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There sleep forgot, with mighty tyrants gone, "Yourstatues moulder'd, and your names unknown!" A suddin cloud straight snatch'd them from my sight, And each majestic phanom sunk in night.

Then came the smallest tribe I yet had seen, 356
Plain was theirdress, and modest was their mien;
"Great Idol of mankind! we neither claim
The praise of merit, nor aspire to fame!
But safe in deserts from th' applause of men, 360

"Would die unheard of, as we liv'd unseen;
'Tis all we beg thee, to conceal from sight
Those acts of goodness which themselves requite.
O let us still the secret joy partaIce,
To follow virtue ev'n for virtue's sake." 365

"And live there men who slight immortal fame?
Who then with incense shall adore our name?
But, Mortals! know, 'tis still our greatest pride
To blaze thoe virtues which the good would hide.
Rise! Muses, rise ! add all your tuneful breath; 370
These must not sleep in darkness and in death."
She said: in air the trembling music floats,
And on the winds triumphant swell the notes;
"So soft, though high, so loud, and yet so clear,
Ev'n list'ning angels lean'd from heav'n to hear;
To farthest shores th' ambrosial spirit flies, 376

Sweet to the world, and grateful to the skies.

Next these a youthful train their vows express'd, With feathers crown'd, with gay embroid'ry dress'd: "Hither (they cry'd) direct yuur eyes, and see 380 The men of pleasure, dress, a: d gallantry;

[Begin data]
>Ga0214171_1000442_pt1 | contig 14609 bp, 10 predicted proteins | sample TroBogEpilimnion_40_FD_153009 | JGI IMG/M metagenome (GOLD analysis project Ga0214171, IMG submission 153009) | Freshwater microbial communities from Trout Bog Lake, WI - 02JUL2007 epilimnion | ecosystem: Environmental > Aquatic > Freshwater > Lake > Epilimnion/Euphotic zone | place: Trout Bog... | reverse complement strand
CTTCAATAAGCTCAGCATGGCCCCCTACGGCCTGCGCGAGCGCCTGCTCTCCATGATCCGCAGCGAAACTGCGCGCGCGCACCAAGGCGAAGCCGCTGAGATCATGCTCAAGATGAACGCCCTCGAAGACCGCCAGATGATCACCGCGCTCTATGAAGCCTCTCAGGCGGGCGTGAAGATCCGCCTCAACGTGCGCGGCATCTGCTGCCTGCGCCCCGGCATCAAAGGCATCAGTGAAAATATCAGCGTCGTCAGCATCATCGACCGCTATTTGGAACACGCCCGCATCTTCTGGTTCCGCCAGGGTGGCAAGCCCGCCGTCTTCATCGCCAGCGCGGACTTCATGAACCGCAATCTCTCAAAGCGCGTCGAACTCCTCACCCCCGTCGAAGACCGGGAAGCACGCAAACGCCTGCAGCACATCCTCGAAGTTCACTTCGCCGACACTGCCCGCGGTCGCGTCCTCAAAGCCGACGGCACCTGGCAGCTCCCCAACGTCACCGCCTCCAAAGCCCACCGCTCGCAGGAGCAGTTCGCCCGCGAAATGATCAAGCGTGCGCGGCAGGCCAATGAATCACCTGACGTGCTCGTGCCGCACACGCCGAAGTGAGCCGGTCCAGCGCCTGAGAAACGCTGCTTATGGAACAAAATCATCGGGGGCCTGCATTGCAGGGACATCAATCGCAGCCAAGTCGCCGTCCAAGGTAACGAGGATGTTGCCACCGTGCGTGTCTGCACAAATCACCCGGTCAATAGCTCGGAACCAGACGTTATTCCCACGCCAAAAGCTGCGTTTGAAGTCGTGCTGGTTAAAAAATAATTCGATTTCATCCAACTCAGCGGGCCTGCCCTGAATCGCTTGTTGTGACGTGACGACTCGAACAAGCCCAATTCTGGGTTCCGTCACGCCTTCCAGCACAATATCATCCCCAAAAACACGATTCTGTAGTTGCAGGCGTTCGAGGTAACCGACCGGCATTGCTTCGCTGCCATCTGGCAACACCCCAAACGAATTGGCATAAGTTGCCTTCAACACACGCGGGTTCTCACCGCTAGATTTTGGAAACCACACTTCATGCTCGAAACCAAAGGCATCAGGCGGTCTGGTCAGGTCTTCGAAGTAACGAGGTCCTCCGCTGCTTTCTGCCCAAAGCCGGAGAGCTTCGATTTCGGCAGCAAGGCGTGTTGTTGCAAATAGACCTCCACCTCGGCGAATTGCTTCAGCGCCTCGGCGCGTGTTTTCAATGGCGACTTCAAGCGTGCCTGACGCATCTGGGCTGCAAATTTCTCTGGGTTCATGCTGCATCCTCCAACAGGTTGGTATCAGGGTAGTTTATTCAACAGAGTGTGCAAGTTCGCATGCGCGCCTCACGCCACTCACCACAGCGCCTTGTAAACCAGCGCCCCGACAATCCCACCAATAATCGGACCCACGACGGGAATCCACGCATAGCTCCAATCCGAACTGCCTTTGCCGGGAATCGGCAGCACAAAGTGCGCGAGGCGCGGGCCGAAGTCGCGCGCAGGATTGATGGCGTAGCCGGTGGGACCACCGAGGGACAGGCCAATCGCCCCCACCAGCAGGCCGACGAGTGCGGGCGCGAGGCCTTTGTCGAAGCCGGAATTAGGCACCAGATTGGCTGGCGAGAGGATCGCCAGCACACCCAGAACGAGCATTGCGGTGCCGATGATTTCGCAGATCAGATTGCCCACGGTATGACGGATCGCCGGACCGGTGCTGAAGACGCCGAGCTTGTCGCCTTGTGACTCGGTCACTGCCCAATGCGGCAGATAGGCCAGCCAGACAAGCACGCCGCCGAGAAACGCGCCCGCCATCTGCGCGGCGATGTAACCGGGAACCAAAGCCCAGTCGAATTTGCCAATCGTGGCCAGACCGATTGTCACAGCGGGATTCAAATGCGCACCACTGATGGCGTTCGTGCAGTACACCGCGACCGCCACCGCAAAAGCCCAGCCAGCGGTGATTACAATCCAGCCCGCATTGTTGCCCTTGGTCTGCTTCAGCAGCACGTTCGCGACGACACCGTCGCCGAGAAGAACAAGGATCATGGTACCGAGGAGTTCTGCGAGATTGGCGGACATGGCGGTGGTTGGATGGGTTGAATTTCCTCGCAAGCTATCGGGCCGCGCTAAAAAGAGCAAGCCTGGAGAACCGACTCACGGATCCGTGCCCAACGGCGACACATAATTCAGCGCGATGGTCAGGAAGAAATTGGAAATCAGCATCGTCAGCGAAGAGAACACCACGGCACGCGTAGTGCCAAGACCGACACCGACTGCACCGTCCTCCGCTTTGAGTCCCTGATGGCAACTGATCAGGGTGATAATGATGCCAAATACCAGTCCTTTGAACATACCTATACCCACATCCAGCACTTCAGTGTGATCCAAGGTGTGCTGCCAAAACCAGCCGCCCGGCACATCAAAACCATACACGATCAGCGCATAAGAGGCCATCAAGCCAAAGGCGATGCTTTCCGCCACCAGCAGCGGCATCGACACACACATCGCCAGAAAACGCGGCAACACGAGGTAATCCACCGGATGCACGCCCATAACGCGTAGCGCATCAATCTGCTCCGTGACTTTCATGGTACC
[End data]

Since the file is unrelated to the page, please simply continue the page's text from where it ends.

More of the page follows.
Ours is the place at banquets, balls, and plays,

Sprightly cur nightf, polite are all our days;

Courts we frequent, where 'tis our pleasing care

To pay due visits, and address the fair: 385

In fact, 'tis true, no nymph we could persuade,

But still in fancy vanqmsh'd ev'ry maid;

Of unknown Duchesses lewd tales we tell,

Yet, would the world believe us, all were well.

The joy let others have, and we the name, 390

And what we waiit in pleasure, grant in fame."

The Queen assents; the trumpet rends the skies, And at blast a lady's honour dies.

Pleas'd with the st&ange success, vast numbers prest
Around the shrine, and made the same request: 395
"What, you, (she cry'd) unlearn'd in arts to please;
Slaves to yourselves, and ev'n fatigu'd with ease,
Who lose a length of undeserving days,
Would you usurp the lover's dear-bought praise?
To just contempt, ye vain pretenders! fall; 400

The people's fable, and the scorn of all."
Straight the black clarion sends a horrid sound,
Loud laughs burst out, and bitter scoffs fly round;
Whispers are heard, with taunts reviling loud,
And scornful hisses run through all the crowd. 405

Last, those who boast of mighty mischiefs done,
Enslave their country, or usurp a throne;
Or who their glory's dire foundation laid
On sov'reigns ruin'd, or on friends betray'd;
Calm, thinking villains, whom no faith could fix,
Of crooked counsels and dark politics; 411.
Of these a gloomy tribe surround the throne,
And beg to make th' immortal treasons known.
The trumpet roars, long flaky flames expire,
With sparks that seem'd to set the world on fire.
At the dread sound pale mortals stood aghast, 416

And startled Nature trembled with the blast.

This having heard and seen, some pow'r unknown Straight chang'd the scene, and snatch'd me from the Before my view appear'd a structure fair, [throne, Its site uncertain, if in earth or air; 428

With rapid motion turn'd the mansion round;
With ceaseless noise, the ringing walls resound;